Current membership consists of 30 countries. In addition to the 12 founding countries, four new members joined during the Cold War: Greece (1952), Turkey (1952), West Germany (1955) and Spain (1982). In 1990, the territory of the former East Germany was added with the reunification of Germany. NATO further expanded after the Cold War, adding the Czech Republic, Hungary and Poland (1999), Bulgaria, Estonia, Latvia, Lithuania, Romania, Slovakia and Slovenia (2004), Albania and Croatia (2009), Montenegro (2017) and North Macedonia (2020).[3] Of the territories and members added between 1990 and 2020, all were either formerly part of the Warsaw Pact (including the formerly Soviet Baltic states) or territories of the former Yugoslavia (which was not a Warsaw Pact member). No countries have left NATO since its founding.

Membership aspirations[edit]

As of June 2022, five additional states have formally informed NATO of their membership aspirations: Bosnia and Herzegovina, Finland, Georgia, Sweden and Ukraine.[2]

List of member countries[edit]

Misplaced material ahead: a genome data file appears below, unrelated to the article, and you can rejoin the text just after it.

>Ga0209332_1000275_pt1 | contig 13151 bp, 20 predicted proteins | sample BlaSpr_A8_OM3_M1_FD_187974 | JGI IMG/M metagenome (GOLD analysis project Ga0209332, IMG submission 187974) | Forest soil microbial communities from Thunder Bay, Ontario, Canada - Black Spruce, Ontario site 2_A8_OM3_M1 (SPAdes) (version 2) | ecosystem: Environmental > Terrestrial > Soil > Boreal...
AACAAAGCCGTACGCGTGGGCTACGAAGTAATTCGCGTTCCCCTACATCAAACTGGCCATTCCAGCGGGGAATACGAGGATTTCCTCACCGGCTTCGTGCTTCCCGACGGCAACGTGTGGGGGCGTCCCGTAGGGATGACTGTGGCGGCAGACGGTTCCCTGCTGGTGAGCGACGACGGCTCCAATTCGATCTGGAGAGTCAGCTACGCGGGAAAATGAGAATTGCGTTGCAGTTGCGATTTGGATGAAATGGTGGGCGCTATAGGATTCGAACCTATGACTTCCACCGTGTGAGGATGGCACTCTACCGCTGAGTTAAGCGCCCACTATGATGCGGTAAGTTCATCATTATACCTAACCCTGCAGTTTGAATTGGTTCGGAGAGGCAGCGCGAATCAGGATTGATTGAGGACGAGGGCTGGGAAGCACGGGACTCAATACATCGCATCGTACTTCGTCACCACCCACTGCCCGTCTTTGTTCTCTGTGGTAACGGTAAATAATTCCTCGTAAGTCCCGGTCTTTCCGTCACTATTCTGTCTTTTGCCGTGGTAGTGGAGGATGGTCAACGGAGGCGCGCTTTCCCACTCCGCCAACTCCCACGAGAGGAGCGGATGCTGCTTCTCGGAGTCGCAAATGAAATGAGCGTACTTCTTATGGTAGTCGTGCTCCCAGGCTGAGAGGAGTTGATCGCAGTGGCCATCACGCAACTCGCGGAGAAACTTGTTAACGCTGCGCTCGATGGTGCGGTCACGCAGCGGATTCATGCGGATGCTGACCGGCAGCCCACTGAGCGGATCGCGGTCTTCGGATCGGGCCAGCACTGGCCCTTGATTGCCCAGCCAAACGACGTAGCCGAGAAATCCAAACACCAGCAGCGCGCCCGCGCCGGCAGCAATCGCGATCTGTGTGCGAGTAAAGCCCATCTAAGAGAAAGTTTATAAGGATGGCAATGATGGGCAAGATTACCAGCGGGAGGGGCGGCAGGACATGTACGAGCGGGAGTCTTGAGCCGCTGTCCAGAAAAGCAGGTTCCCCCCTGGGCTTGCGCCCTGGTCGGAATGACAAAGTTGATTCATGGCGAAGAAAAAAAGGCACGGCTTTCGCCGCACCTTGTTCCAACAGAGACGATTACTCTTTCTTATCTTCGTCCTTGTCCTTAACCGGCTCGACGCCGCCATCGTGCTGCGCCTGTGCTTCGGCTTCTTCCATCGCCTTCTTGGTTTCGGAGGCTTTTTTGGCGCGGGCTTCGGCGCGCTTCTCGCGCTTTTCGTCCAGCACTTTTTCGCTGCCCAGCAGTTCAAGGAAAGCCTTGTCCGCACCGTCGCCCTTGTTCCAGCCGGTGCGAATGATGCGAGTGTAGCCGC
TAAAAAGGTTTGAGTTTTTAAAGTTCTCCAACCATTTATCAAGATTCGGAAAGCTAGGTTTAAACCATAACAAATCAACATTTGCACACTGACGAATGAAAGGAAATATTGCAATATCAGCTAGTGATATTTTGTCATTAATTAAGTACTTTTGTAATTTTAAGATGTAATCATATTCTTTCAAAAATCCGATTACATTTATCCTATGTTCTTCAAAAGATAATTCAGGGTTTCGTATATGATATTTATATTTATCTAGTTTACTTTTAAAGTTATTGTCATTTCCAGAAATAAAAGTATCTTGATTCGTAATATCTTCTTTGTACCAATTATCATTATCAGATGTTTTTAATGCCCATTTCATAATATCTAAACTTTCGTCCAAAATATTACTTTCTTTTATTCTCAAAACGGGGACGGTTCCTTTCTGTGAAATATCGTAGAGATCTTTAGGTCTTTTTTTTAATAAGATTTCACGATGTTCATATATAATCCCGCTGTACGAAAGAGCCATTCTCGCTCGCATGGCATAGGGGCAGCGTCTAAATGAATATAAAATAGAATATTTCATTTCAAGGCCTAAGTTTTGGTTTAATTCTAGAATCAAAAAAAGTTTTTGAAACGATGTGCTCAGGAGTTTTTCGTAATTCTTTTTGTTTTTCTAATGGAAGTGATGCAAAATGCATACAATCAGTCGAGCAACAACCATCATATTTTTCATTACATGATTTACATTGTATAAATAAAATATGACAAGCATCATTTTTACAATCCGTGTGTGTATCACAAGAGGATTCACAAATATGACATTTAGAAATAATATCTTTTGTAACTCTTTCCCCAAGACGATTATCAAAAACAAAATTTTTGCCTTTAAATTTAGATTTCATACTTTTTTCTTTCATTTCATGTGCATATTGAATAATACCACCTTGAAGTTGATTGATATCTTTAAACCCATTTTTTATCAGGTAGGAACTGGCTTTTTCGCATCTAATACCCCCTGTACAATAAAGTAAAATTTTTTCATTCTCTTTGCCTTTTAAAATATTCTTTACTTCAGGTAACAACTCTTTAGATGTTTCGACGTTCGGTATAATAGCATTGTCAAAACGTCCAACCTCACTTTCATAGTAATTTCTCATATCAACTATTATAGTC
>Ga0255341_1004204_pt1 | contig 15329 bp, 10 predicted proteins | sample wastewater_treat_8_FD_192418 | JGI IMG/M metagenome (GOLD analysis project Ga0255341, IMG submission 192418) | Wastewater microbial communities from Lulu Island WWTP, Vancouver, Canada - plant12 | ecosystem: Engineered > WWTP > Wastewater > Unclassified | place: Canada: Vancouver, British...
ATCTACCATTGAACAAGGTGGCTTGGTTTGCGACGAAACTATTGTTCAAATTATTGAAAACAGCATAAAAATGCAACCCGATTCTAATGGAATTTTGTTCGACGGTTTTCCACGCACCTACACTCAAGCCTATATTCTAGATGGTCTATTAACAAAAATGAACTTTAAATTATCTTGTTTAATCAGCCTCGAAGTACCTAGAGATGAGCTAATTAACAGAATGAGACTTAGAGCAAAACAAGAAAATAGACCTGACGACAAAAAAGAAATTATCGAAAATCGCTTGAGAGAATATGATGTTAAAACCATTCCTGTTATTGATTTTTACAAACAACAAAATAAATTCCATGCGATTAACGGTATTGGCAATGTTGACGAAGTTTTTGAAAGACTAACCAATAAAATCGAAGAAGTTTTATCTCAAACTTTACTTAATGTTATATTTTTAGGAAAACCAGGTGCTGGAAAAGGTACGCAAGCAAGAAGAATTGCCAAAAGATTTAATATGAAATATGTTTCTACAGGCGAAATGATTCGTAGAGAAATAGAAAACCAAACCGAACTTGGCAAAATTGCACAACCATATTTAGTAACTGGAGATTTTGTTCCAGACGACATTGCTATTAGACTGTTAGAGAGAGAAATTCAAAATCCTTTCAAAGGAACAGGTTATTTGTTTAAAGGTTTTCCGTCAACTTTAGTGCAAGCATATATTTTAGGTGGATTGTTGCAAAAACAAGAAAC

The current members and their dates of admission are listed below.

Flag Map Member state Capital Accession[9] Population[a] Area[11]
Flag of Albania
Map showing Albania in an orthographic projection
Albania Tirana 1 April 2009 3,088,385 28,748 km2 (11,100 sq mi)
Flag of Belgium
Map showing Belgium in an orthographic projection
Belgium Brussels 24 August 1949[b] 11,778,842 30,528 km2 (11,787 sq mi)
Flag of Bulgaria
Map showing Bulgaria in an orthographic projection
Bulgaria Sofia 29 March 2004 6,919,180 110,879 km2 (42,811 sq mi)
Flag of Canada
Map showing Canada in an orthographic projection
Canada Ottawa 24 August 1949[b] 37,943,231 9,984,670 km2 (3,855,103 sq mi)
Flag of Croatia
Map showing Croatia in an orthographic projection
Croatia Zagreb 1 April 2009 4,208,973 56,594 km2 (21,851 sq mi)
Flag of the Czech Republic
Map showing the Czech Republic in an orthographic projection
Czech Republic[c] Prague 12 March 1999 10,702,596 78,867 km2 (30,451 sq mi)
Flag of Denmark
Map showing Denmark in an orthographic projection
Denmark Copenhagen 24 August 1949[b] 5,894,687 42,943 km2 (16,580 sq mi)[12]
2,210,573 km2 (853,507 sq mi)[d]
Flag of Estonia
Map showing Estonia in an orthographic projection
Estonia Tallinn 29 March 2004 1,220,042 45,228 km2 (17,463 sq mi)
Flag of France
Map showing France in an orthographic projection
France Paris 24 August 1949[b] 68,084,217 643,427 km2 (248,429 sq mi)
Flag of Germany
Map showing Germany in an orthographic projection
Germany[e] Berlin 6 May 1955
(West Germany)
3 October 1990
(Germany)
79,903,481 357,022 km2 (137,847 sq mi)
Flag of Greece
Map showing Greece in an orthographic projection
Greece Athens 18 February 1952 10,569,703 131,957 km2 (50,949 sq mi)
Flag of Hungary
Map showing Hungary in an orthographic projection
Hungary Budapest 12 March 1999 9,728,337 93,028 km2 (35,918 sq mi)
Flag of Iceland
Map showing Iceland in an orthographic projection